In the preferred embodiment, the control 15 includes a controller 20 having a clock generating an integrated time standard to avoid reliance upon a utility grid 60-cycle time reference that a grid provides at each user location. The elimination of a utility interface connection will remove the need for interface components with their attendant failure modes and also isolate the variable fuel cell power supply from damaging transients, harmonics, and lightning-induced damage originating on the utility grid. The controller 20 may be an integrated master control module 22 or a network combining distributed processors, for sensing and controlling localized functions, with a link, for example, a common processor, that orders the priority and response hierarchy to the distributed processing. Nevertheless, the illustrated embodiments show a controller 20, preferably comprising redundant controllers 22, to link the numerous sensors, actuators and distributed controllers that may be integrated with such devices to provide a plurality of system configurations, for operating the power supply system as a stand alone unit, although the controller 20 is not so limited.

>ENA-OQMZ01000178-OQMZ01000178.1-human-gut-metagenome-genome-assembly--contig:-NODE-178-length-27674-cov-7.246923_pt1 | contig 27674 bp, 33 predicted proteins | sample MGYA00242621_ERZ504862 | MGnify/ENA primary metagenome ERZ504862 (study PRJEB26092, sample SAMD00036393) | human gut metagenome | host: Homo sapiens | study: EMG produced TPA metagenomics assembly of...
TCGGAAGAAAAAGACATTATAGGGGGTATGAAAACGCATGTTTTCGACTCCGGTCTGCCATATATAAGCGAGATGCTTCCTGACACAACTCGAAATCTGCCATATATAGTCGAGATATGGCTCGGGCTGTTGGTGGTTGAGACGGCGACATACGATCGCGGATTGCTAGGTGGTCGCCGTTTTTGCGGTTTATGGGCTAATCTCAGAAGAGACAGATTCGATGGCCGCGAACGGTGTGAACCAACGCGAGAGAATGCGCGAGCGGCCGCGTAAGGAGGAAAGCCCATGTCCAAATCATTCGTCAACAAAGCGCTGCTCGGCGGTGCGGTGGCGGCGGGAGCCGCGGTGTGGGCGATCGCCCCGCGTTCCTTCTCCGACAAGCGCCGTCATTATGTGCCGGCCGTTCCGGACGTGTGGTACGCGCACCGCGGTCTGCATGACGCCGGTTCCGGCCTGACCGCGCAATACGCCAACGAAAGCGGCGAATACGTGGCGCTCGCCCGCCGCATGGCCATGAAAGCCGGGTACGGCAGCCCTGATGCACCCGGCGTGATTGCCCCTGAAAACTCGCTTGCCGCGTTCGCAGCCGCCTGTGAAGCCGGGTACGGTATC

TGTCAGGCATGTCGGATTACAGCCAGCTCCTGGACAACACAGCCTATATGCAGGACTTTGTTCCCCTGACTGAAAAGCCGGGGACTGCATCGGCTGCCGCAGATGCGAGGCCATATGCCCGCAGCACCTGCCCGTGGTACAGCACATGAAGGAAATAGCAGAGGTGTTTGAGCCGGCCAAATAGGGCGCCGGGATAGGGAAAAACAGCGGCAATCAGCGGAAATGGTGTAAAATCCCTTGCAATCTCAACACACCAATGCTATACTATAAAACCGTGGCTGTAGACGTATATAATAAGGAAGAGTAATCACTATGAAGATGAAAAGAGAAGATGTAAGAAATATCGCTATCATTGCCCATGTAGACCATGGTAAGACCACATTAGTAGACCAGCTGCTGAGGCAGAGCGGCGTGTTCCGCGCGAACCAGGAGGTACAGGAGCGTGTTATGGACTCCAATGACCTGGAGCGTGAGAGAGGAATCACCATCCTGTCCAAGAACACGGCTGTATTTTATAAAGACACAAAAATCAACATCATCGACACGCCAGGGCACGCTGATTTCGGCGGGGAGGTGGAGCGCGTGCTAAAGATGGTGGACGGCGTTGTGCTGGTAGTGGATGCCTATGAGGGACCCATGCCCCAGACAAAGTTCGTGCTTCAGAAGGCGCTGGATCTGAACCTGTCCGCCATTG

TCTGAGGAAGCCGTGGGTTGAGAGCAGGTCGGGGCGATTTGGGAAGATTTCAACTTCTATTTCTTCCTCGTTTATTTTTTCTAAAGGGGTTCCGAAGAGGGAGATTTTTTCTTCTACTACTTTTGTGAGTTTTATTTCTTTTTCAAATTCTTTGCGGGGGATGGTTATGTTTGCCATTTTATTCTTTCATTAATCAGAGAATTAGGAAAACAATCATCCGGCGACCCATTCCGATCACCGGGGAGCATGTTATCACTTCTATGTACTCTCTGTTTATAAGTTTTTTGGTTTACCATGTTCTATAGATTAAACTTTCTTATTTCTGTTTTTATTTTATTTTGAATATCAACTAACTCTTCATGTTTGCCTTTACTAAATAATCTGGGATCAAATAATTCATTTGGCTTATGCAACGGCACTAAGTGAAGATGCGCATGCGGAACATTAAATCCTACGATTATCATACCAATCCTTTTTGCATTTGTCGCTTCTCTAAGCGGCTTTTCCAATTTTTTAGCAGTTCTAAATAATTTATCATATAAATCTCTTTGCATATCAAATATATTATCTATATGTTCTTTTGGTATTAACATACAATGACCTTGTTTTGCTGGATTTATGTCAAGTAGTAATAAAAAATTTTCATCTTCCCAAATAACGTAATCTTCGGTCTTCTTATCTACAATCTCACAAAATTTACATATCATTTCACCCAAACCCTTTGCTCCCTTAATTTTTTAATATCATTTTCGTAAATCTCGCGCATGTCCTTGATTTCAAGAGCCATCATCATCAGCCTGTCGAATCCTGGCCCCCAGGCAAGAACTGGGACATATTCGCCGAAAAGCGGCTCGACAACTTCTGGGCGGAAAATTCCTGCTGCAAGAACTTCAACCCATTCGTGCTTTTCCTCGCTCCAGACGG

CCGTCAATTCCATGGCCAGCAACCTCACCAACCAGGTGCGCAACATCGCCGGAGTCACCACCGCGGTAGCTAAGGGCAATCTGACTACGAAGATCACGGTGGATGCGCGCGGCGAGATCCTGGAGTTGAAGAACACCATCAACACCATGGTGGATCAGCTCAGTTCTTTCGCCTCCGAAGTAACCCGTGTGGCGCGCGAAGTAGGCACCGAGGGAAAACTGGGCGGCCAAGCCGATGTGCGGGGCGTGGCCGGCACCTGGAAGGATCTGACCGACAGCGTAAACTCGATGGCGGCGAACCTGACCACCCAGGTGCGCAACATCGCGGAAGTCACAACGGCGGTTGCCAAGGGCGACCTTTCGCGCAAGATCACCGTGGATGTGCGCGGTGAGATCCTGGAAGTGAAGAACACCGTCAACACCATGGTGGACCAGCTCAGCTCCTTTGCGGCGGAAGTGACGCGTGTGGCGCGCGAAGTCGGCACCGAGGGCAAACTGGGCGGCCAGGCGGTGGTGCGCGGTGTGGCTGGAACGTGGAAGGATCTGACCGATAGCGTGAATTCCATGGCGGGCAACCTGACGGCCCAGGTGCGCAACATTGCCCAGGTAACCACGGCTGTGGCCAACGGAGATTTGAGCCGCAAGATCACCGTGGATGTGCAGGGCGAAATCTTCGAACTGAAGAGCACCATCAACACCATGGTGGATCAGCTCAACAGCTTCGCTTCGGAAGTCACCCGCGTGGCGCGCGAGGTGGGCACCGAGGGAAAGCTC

The energy storage system 36 may be made of a plurality of storage cells, each of which may be a battery, ultracapacitor, or preferably, a regenerative fuel cell. The storage system 36 buffers out load-induced transients and surges or deficits from the fuel cell unit 30 and fuel-flow system 28 allowing the control system 15 to gradually change fuel flows and decrease reformed fuel contamination and fuel cell stresses. The output 11 can provide both ac and dc electrical current output through outputs from converter system 40, which may include a plurality of converters 42 including dc-ac as well as dc-dc voltage converters, to eliminate the need for dedicated but inefficient ac-dc power supplies in appliances and in other electronic equipment loads to be operated by the system.